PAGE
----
Vincent O’Malley is a Wellington writer and historian who has authored many bestselling works on Aotearoa history, including The Great War for New Zealand: Waikato 1800-2000 (BWB, 2016) and The New Zealand Wars/Ngā Pakanga o Aotearoa (BWB, 2019). In 2022 his book Voices from the New Zealand Wars/He Reo nō ngā Pakanga o Aotearoa won the general non-fiction prize at the Ockham New Zealand Book Awards. In the same year he received the Prime Minister’s Award for Literary Achievement in Non-Fiction. He is a founding partner of HistoryWorks, a group of historians specialising in Tiriti o Waitangi-related research. With Professor Joanna Kidman, he is co-Principal Investigator on the Marsden Fund project ‘He Taonga te Wareware? Remembering and Forgetting Difficult Histories in Aotearoa/New Zealand’, a multi-year study into how the nineteenth century New Zealand Wars have helped shape memory, identity and history.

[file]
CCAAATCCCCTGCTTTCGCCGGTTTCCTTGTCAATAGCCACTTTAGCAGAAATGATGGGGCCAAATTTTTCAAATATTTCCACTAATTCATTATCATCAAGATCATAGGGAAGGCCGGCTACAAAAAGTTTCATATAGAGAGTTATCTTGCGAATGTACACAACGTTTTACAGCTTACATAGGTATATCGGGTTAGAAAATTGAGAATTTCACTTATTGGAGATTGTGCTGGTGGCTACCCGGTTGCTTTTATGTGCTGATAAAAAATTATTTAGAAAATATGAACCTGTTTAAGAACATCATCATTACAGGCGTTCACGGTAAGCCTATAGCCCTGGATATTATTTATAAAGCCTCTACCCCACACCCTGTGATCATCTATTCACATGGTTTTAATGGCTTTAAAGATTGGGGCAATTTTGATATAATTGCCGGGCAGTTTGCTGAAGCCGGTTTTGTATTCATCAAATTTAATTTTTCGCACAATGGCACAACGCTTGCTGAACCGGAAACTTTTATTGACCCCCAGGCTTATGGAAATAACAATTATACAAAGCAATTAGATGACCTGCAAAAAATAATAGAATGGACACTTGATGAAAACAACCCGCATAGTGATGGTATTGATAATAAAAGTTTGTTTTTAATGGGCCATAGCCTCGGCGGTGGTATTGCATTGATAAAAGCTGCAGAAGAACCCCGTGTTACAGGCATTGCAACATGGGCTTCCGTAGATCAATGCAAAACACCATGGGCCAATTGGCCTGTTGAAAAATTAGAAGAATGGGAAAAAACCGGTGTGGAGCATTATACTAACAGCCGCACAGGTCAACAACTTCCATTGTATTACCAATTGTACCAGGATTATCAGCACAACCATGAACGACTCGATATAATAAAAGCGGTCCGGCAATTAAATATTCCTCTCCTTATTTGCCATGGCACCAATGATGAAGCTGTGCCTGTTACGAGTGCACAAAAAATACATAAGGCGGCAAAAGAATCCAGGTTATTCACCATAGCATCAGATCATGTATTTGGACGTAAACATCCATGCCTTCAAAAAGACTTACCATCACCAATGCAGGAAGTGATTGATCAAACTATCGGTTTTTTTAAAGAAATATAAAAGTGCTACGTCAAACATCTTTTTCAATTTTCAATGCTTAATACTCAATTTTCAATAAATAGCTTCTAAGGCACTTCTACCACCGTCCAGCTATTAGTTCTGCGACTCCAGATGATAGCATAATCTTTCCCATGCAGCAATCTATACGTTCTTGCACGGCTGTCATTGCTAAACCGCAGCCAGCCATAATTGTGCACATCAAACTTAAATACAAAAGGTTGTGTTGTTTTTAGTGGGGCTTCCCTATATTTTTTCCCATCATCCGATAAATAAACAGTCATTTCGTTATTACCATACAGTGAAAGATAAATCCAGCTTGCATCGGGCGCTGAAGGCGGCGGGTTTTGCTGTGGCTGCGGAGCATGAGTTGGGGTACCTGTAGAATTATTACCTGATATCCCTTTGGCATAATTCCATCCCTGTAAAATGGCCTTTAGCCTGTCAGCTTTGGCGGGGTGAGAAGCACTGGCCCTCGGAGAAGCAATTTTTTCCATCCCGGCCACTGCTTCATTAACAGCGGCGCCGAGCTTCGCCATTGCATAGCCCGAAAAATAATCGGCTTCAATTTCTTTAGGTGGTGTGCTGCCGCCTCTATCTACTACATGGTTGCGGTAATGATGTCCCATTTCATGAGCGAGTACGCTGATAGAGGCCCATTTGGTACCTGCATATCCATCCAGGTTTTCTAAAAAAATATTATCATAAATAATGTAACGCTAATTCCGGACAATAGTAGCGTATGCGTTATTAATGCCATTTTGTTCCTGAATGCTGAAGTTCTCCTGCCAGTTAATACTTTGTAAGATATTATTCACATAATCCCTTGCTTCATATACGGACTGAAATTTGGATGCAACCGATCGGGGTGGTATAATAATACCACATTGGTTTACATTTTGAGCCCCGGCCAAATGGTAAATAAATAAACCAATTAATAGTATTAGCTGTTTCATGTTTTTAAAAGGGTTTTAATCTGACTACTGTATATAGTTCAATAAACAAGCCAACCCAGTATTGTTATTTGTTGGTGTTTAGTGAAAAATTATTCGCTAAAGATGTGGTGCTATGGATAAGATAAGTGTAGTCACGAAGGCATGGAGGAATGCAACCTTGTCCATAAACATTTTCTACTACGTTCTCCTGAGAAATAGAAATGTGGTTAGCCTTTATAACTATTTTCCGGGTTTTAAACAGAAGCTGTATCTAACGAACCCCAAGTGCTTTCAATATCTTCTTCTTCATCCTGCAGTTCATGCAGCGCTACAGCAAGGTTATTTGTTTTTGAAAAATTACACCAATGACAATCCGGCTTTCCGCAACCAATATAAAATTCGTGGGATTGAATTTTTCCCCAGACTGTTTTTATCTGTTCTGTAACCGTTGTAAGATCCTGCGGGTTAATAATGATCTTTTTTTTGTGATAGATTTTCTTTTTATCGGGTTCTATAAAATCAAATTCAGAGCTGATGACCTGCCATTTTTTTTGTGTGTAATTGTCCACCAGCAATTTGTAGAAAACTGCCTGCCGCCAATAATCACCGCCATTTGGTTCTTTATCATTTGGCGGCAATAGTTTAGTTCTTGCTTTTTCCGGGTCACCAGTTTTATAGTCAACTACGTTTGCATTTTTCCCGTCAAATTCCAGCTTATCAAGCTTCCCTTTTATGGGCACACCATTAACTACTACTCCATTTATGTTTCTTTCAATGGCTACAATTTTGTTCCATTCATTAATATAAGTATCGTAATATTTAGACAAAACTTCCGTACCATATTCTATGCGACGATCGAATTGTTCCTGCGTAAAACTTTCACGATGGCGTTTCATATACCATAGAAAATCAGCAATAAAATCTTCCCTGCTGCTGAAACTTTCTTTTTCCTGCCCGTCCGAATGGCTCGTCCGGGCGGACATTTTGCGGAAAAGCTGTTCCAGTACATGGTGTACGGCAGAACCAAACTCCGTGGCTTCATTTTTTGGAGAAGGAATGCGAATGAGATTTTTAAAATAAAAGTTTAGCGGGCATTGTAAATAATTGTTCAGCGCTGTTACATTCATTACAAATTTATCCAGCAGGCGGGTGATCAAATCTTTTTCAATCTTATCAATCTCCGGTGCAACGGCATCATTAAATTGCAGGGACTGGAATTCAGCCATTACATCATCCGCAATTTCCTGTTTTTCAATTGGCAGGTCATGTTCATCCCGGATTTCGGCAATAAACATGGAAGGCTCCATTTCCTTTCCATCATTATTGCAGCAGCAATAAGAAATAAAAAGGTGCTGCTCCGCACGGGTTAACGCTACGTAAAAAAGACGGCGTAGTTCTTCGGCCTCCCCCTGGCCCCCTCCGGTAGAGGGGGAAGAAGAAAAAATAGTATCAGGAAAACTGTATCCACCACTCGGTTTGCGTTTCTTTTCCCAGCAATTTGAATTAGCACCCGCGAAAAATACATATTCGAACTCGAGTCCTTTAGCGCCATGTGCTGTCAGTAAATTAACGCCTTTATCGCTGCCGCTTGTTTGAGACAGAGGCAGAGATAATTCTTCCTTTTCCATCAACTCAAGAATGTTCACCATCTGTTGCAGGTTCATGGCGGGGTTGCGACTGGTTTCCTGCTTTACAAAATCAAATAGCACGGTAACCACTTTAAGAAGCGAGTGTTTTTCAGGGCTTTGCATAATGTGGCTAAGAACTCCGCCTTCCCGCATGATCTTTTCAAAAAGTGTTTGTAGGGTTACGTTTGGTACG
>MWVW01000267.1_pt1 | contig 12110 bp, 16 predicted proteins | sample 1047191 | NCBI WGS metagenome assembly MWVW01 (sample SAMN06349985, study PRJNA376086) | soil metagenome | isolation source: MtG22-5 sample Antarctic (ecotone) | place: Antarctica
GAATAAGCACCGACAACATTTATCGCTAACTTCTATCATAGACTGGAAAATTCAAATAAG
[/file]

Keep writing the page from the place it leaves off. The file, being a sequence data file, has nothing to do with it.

Aotearoa New Zealand Histories: Diving into a Contested Past
The introduction of the new Aotearoa Histories Curriculum in all schools from 2023 marked a potentially transformative milestone. It offers the tantalising possibility that future generations might become more historically aware, engaged and grounded than their parents and grandparents, who often either learned nothing of their own country’s past during their own school years or in many cases were provided with a rose-tinted version of it. Alongside this, the establishment of Te Pūtake o te Riri—an annual commemoration day for the New Zealand Wars—and the growing debate at a local level surrounding place and street names, monuments, memorials, and other contested historical markers, also reflect a heightened emphasis on Aotearoa history in recent times—along with a backlash from some unhappy with these developments.In this session we explore the challenges and opportunities arising from this increased engagement with Aotearoa history.